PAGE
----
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Cleversafe, Inc. v. Amplidata, Inc.

United States District Court, N.D. Illinois, Eastern Division

May 20, 2014

CLEVERSAFE, INC., Plaintiff,
v.
AMPLIDATA, INC., Defendant.

MEMORANDUM OPINION AND ORDER

JOHN Z. LEE, District Judge.

Cleversafe, Inc. ("Cleversafe") has sued Amplidata, Inc. ("Amplidata") alleging infringement of three patents: U.S. Patent Nos. 7, 953, 771 ("the '771 patent"), 7, 953, 937 ("the '937 patent"), and 7, 546, 427 ("the '427 patent"). The case is before the Court for the construction of nine terms.[1]

Background

The three patents-in-suit relate to aspects of distributed data storage systems. (Def.'s Opening Claim Construction Br. 1 ("Def.'s Br.").) In such a system, data is stored across multiple "nodes" rather than a single location. ( Id. )

On September 30, 2005, Cleversafe filed U.S.App. No. 11/241, 555 disclosing a system and method for storing data on a distributed data storage system. ('937 Patent, at [57], Joint Appendix ("J.A.") 703.) The method separates data into "slices" or "subsets" that are less usable than the original data unless combined with other subsets. ( Id. at col.2 ll.54-60, J.A. 712.) The subsets are encoded using a coding algorithm, and the subsets and coded subsets are distributed over a network of storage nodes to increase security. ( Id. at col.2 ll.60-67, J.A. 712.) The information can be recreated by retrieving the subsets and coded subsets and applying a decoding algorithm. ( Id. at col.3 ll.1-6, J.A. 713.) The system is "computationally efficient compared to known systems." ( Id. at col.3 ll.6-11, J.A. 713.) On May 31, 2011, the application issued as U.S. Patent No. 7, 953, 937. ( Id. at [10], [45], J.A. 703.)

On April 13, 2006, Cleversafe filed U.S.App. No. 11/403, 391 as a continuation in part of U.S.App. No. 11/241, 555. ('427 Patent at [63], J.A. 1.). This application disclosed a system and method for rebuilding data previously stored on a distributed data storage network when one or more nodes becomes unavailable by applying an algorithm to the available data slices. ( Id. at col.3 ll.16-29, J.A. 21.) On June 9, 2009, the application issued as U.S. Patent No. 7, 546, 427. ( Id. at [10], [45], J.A. 1.)

On December 8, 2009, Cleversafe filed U.S.App. No. 12/633, 779. ('771 Patent at [22], J.A. 562.) This application disclosed a distributed data storage network in which virtual "vaults" organize and control access to data. ( Id. at [57], J.A. 562.) On May 31, 2011, the application issued as U.S. Patent No. 7, 953, 771. ( Id. at [10], [45], J.A. 562.)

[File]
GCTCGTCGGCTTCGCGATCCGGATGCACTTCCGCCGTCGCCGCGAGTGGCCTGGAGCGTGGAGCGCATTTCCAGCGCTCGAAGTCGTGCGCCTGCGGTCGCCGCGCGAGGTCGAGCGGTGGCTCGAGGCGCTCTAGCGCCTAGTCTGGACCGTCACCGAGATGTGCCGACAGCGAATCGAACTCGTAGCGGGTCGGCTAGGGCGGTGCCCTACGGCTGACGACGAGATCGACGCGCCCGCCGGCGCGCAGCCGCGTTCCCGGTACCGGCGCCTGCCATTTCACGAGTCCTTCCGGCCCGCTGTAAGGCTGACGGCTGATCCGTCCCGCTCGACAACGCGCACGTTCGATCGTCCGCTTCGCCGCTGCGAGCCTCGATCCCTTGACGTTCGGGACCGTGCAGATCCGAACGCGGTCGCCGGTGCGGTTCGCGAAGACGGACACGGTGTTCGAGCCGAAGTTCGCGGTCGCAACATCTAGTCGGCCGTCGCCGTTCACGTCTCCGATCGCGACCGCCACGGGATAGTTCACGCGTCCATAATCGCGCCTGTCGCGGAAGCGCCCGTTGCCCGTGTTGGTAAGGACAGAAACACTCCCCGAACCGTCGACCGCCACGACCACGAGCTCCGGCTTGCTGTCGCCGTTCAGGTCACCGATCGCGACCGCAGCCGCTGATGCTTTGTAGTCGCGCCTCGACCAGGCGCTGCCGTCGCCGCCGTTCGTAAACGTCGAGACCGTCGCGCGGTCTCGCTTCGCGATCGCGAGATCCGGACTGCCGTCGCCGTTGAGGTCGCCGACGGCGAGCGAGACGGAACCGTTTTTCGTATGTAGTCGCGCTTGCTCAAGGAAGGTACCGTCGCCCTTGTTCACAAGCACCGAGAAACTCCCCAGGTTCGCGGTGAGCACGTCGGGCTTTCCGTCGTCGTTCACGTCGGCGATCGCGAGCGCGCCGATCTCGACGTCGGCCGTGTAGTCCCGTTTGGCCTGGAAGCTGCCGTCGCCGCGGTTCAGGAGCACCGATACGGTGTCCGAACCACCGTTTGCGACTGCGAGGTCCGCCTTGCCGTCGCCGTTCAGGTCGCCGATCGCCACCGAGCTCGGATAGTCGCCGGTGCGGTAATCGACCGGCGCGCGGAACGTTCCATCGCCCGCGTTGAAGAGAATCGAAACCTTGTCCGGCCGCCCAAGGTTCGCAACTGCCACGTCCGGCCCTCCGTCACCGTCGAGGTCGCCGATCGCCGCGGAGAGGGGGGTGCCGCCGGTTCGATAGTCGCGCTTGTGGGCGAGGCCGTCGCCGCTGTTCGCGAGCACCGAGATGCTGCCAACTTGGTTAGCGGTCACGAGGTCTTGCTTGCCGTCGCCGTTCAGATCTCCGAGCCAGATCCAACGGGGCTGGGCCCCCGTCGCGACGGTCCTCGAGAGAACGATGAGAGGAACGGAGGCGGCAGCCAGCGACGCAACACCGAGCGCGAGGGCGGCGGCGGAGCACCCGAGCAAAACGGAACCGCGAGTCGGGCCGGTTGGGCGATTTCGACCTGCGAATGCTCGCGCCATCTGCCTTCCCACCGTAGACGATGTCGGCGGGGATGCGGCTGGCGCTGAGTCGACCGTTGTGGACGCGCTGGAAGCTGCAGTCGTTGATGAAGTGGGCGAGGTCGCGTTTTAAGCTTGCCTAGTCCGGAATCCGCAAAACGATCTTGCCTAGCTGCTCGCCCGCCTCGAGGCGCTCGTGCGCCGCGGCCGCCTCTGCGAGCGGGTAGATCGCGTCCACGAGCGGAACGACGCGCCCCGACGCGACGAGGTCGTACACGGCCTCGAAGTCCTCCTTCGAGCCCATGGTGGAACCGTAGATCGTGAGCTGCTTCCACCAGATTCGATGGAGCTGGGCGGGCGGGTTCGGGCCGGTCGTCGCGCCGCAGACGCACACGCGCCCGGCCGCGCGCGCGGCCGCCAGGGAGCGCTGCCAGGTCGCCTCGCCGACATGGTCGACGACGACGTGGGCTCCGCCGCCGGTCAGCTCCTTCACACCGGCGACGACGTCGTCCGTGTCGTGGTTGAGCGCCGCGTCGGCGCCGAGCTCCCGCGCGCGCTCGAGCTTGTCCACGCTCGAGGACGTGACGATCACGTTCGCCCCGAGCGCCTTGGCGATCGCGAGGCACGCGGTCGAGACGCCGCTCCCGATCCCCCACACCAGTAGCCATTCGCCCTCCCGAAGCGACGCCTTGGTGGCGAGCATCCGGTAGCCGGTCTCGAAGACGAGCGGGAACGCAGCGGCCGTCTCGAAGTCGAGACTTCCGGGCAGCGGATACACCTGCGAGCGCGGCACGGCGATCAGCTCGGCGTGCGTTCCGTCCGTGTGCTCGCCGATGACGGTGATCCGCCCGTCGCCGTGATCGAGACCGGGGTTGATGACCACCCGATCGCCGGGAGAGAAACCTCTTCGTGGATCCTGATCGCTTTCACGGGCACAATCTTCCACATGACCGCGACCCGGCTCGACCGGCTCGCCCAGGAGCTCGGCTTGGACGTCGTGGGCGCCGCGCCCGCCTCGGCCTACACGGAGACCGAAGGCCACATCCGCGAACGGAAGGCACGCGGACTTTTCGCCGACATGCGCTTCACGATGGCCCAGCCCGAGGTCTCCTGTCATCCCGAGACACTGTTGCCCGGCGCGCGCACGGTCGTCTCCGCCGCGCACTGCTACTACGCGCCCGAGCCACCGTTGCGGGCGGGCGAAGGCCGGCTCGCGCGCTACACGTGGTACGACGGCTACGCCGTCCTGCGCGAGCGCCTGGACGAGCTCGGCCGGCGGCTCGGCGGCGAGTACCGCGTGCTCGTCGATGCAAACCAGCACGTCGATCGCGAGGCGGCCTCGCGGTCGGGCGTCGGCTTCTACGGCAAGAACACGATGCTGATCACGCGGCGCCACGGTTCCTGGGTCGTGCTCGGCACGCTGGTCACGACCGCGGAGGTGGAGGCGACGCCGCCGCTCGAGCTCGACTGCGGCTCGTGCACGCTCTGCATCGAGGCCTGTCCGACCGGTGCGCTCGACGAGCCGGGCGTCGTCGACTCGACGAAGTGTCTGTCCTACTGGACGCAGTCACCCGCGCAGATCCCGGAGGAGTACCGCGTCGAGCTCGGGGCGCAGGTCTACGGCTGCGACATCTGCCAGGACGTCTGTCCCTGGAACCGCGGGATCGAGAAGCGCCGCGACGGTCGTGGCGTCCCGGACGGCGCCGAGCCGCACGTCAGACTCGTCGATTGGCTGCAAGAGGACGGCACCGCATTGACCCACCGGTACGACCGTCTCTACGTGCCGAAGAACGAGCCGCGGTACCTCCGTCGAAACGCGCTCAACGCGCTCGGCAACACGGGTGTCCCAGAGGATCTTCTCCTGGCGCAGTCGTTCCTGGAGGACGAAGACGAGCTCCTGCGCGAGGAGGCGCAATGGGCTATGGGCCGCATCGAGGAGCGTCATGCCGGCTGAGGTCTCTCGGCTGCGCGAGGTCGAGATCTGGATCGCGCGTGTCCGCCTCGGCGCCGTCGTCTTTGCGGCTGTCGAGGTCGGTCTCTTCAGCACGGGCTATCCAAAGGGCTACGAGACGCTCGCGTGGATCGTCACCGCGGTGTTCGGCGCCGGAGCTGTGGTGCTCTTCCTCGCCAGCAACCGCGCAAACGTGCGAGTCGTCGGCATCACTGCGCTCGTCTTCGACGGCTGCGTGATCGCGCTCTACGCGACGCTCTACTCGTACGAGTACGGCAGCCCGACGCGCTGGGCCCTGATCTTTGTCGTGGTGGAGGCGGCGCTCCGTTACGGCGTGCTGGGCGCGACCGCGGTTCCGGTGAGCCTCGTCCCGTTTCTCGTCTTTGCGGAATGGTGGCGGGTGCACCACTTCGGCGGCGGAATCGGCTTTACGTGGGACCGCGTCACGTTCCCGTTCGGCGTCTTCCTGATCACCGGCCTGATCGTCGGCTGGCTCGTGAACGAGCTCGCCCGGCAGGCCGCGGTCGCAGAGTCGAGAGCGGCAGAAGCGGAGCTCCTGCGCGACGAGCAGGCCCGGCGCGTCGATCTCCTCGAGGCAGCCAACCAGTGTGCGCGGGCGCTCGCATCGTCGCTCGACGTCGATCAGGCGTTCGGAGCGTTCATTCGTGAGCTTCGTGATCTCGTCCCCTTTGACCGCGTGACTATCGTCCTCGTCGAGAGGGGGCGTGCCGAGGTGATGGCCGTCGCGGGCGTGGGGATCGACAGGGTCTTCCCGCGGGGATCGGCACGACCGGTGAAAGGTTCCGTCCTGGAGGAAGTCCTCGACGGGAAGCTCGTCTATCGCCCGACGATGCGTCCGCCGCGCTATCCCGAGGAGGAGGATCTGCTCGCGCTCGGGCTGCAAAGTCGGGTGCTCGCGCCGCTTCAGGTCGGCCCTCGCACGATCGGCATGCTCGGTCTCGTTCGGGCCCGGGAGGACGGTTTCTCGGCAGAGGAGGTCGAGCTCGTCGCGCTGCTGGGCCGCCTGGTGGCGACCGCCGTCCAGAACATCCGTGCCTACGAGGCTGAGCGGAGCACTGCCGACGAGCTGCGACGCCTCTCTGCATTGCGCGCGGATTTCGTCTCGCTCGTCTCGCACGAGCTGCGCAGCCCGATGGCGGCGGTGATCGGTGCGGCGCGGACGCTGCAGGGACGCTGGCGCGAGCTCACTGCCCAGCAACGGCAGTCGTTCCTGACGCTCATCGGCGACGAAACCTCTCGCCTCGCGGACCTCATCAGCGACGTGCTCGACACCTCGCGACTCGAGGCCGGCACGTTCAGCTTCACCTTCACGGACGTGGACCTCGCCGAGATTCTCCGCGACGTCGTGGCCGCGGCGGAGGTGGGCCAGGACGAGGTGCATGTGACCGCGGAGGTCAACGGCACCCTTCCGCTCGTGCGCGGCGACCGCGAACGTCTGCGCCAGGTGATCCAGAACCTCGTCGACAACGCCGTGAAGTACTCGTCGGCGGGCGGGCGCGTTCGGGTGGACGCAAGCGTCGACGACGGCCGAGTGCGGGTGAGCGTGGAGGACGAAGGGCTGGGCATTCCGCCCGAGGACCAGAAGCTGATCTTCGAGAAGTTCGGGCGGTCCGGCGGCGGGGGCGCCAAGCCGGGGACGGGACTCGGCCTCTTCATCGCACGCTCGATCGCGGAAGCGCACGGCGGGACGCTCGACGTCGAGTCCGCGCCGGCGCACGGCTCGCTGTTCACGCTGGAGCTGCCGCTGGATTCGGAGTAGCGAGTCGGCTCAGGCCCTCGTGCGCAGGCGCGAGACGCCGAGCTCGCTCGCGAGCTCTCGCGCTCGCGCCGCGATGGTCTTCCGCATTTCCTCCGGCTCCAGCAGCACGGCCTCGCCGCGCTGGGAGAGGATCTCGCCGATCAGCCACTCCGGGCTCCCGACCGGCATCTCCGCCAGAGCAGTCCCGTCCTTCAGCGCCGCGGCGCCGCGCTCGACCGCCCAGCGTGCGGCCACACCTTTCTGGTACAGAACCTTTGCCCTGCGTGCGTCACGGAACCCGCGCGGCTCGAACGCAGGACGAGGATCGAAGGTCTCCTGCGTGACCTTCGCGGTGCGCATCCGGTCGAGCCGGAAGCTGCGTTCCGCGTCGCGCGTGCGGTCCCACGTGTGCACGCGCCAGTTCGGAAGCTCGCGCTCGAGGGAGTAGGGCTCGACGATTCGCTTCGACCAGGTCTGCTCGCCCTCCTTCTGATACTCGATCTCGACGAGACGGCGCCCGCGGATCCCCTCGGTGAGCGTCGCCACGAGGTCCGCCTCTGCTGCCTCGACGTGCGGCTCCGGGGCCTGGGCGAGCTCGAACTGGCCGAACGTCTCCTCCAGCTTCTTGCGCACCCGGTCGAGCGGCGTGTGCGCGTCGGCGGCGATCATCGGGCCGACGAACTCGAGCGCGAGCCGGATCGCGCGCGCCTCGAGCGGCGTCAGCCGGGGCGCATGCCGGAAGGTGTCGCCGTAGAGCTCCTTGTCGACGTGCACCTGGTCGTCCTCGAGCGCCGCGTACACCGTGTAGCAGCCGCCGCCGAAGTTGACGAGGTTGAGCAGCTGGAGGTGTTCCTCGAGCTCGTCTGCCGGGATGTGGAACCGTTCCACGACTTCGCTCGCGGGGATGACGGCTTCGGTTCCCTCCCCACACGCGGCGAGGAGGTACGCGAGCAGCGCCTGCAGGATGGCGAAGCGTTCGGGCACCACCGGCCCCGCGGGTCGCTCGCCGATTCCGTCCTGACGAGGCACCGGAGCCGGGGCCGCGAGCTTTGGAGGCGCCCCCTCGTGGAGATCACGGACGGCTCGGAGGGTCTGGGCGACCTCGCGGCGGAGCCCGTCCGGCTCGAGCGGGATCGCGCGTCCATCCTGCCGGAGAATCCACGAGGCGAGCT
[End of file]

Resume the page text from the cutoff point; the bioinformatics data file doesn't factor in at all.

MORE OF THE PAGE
The following terms are in dispute: (1) data slice and plurality of data slices; (2) virtual digital data storage vault; (3) encode, using a coding algorithm, a plurality of subsets of data to create a plurality of coded values; (4) information dispersal algorithm; (5) strings of data; (6) subsets of data; (7) list of unusable storage nodes; (8) the request is valid/the request is invalid; and (9) supports.

Legal Standard

Claim construction is a question of law to be decided by a judge. Markman v. Westview Instruments, Inc., 517 U.S. 370, 391 (1996). The Court begins its analysis with the intrinsic evidence, which consists of the patent claims, specification, and prosecution history. Vitronics Corp. v. Conceptronic, Inc., 90 F.3d 1576, 1582 (Fed. Cir. 1996). Words "are generally given their ordinary and customary meaning." Id. "[T]he ordinary and customary meaning of a claim term is the meaning that the term would have to a person of ordinary skill in the art in question at the time of the invention...." Phillips v. AWH Corp., 415 F.3d 1303, 1313 (Fed. Cir. 2005).

Terms are given "the meaning and scope with which they are used in the specification and the prosecution history." Kinik Co. v. ITC, 362 F.3d 1359, 1365 (Fed. Cir. 2004). The specification is usually "dispositive; it is the single best guide to the meaning of a disputed term." Vitronics, 90 F.3d at 1582. However, a particular embodiment used in the specification to aid understanding should not import limitations into the claim. Superglide Corp. v. DirecTV Enters., Inc., 358 F.3d 870, 875 (Fed. Cir. 2004). Nonetheless, a claim may be limited to its preferred embodiment if permitting expansive claim language would undermine the public notice requirements of 35 U.S.C. § 112. LizardTech, Inc. v. Earth Resource Mapping, Inc., 424 F.3d 1336, 1346 (Fed. Cir. 2005).

The prosecution history may serve to further "exclude any interpretation that was disclaimed during prosecution." Chimie v. PPG Indus., Inc., 402 F.3d 1371, 1384 (Fed. Cir. 2005). However, a claim may not be narrowed "simply by pointing to the preferred embodiment or other structures or steps disclosed in the specification or prosecution history." CCS Fitness, Inc. v. Brunswick Corp., 288 F.3d 1359, 1366 (Fed. Cir. 2002).

Extrinsic evidence, such as dictionaries and expert testimony, may be used only if the intrinsic evidence alone is insufficient to determine the meaning of the claim terms. Vitronics, 90 F.3d at 1583.

Finally, the doctrine of "claim differentiation" provides that "each claim in a patent is presumptively different in scope." RF Del., Inc. v. P. Keystone Techs., Inc., 326 F.3d 1255, 1263 (Fed. Cir. 2003). "That presumption is especially strong when the limitation in dispute is the only meaningful difference between an independent and dependent claim." Acumed LLC v. Stryker Corp., 483 F.3d 800, 806 (Fed. Cir. 2007). However, claim differentiation is a "rule of thumb" and not absolute. Edwards Lifesciences LLC v. Cook, Inc., 582 F.3d 1322, 1332 (Fed. Cir. 2009). The scope of a claim may be limited so as to create redundant claims if required by "the clear import of the specification, " id., or by the prosecution history. See Fantasy Sports Properties, Inc. v. Sportsline.com, Inc., 287 F.3d 1108, 1116 (Fed. Cir. 2002) (presumption of claim differentiation overcome by disclaimer during prosecution history).

Discussion